I was invited to tour Hiawatha earlier this year after I wrote about some legislation that would encourage its replication. I heard from several teachers and from the school’s founder and principal, Shannon Blankenship, about its strategies for success.

Two days later, a family emergency forced Blankenship to resign. He has been replaced, at least for the interim, by yet another Kramer, Eli, who was kind enough to inform me when I called him for this story that there is in fact yet another Kramer lurking out there, but not in education circles.

He had better be right. For someone whose ethics demand disclosure of potential conflicts, navigating the Kramer Diaspora has come to feel like running through a jungle laced with trip wires. I plan to demand hazard pay.

Back, then, to our regularly scheduled programming. Blankenship and Eli Kramer both ascribe Hiawatha’s success to the belief system staff and students share.

“We believe that all students have the potential to succeed,” said Kramer when I called him. “And we promise our families — and we really believe in this — that we will do whatever it takes.”

To that, add a combination of strategies: Between longer school days and years, Hiawatha and Adelante students spend 40 percent more time at school; strong leadership; and the expectation that teachers will be relentless in the use of quizzes and other tools to determine, in every class period, every day, where each student is in terms of mastering the material.

John KaczorekMinnPost photo by Beth HawkinsJohn Kaczorek

An example: During my January visit, I spent some time watching Kaczorek, the aforementioned math teacher, figure out where one of his classes stood in relation to a unit involving estimates and the addition of multiple digits.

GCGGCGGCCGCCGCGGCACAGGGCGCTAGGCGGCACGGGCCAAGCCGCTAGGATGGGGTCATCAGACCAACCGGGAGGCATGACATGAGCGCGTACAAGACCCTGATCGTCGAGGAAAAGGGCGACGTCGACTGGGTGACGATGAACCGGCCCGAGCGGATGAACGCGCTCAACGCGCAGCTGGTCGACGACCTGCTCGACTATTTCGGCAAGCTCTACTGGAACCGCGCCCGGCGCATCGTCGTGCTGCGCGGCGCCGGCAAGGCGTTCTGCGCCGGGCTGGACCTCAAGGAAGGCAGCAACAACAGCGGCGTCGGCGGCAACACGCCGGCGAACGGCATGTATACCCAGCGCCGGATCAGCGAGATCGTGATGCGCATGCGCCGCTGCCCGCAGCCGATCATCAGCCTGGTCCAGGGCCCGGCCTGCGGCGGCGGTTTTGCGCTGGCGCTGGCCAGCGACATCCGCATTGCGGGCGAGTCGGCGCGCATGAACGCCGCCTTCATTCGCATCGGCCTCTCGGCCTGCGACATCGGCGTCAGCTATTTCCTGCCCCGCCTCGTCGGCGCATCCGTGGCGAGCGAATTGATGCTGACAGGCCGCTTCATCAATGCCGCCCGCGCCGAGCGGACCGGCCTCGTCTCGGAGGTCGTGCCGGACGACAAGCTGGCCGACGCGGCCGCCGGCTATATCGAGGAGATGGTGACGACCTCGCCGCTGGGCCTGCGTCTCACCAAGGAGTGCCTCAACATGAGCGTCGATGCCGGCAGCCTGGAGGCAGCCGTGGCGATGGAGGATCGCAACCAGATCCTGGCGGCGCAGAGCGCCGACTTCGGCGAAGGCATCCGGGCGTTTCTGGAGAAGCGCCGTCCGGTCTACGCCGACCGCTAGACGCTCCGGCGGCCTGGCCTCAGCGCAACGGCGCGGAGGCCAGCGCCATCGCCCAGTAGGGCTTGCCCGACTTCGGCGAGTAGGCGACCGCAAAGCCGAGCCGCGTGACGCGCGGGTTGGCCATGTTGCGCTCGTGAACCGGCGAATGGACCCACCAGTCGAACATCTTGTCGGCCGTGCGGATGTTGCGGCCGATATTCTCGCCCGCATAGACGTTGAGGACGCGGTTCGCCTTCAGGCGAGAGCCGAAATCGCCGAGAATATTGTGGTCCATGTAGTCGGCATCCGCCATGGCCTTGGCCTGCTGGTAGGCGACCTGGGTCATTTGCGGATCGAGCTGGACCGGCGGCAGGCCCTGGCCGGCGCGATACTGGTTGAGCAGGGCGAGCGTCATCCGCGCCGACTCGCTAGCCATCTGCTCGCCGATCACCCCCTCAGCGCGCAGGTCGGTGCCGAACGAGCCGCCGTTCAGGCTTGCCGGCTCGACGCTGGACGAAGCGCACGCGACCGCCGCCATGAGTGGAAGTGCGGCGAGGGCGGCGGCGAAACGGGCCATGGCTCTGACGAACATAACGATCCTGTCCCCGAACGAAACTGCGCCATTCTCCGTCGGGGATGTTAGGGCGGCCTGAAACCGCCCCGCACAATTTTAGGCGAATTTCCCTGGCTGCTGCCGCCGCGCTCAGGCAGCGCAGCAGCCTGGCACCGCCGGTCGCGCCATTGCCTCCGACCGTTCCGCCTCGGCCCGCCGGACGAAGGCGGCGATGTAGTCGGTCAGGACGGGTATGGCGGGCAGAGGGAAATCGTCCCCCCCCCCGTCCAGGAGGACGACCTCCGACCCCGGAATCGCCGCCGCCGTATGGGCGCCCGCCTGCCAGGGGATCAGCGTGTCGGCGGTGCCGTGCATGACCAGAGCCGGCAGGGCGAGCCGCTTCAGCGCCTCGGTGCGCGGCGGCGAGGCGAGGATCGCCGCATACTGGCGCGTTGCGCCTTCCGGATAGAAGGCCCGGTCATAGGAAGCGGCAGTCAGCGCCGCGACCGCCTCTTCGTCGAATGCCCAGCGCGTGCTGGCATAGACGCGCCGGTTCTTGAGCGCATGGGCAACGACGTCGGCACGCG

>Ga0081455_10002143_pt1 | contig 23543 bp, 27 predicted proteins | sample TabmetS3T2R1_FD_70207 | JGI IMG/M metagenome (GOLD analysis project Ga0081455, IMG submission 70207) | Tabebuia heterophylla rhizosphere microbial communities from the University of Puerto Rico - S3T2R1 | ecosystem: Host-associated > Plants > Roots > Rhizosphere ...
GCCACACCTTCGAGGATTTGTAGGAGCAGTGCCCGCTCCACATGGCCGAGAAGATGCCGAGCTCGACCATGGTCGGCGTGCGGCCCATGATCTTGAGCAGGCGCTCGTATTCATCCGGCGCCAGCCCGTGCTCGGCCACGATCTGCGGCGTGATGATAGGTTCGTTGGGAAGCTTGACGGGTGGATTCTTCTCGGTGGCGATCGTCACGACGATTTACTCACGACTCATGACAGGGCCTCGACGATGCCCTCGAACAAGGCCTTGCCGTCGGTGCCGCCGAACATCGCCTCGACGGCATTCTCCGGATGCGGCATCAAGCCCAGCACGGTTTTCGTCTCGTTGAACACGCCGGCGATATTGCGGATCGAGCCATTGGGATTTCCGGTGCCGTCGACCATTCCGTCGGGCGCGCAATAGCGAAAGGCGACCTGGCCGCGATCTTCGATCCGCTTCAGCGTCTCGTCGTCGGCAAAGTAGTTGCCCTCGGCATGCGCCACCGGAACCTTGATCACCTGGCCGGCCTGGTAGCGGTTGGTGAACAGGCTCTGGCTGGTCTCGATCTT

In every Hiawatha class, kids “punch” an exit ticket. In Kaczorek’s math class, this consists of reporting their answer to the problem of the day by clicking a wireless remote. The students also do their computations on small dry-erase boards, which they leave at their desks.

Literally the moment class lets out, the teacher can call up a bar graph showing how many and which students got the lesson. The unit Kaczorek walked me through started on a Friday, when the right answer eluded about a third of the kids.

On Monday, he chose someone who used an alternate means of arriving at the correct answer and had them walk their classmates through it. After that day’s exit tickets had been tabulated, it turned out the new way had worked for another 10 percent.

The next day, Kaczorek was able to narrow the repetitive portion of his lesson down to the two questions he knew would deliver the most bang. He stuck with the struggling kids until everyone was up to speed.

“We believe you’ve gotta fail before you can learn,” he said.

This approach means extra seat time for kids — Hiawatha’s day runs from 7:30 to 5—and for teachers. Kaczorek spends some two and a half hours a day prepping and analyzing data, and he is expected to keep his phone on at night for students and parents who need help with homework.

“In most schools you actually don’t know whether they got it,” Kaczorek said. “You think, ‘I gave it to them four or five times, I sure hope they got it.’ ”

Other classes’ exit tickets may consist of short, individual conversations to test for reading comprehension and fluency or having science students pose a hypothesis and report its validity.

Other high-poverty, high-performing schools earning MMR “reward” status employ similar strategies.

And indeed, Kramer cautiously tempered his pride in Hiawatha’s rating with a few caveats. The school’s score is as much proof that kids can learn despite their socioeconomic level and English-language-learner status as it is an endorsement of Hiawatha per se.

And with interest growing in creating more gap-closing schools and in replicating their best practices in mainline public schools, Hiawatha could easily tumble in the ratings next year because it gets company.  Hiawatha’s board has a plan to open three more schools in the next eight years — two more middle and elementary schools and a high school — enabling it to serve more than 2,000 students.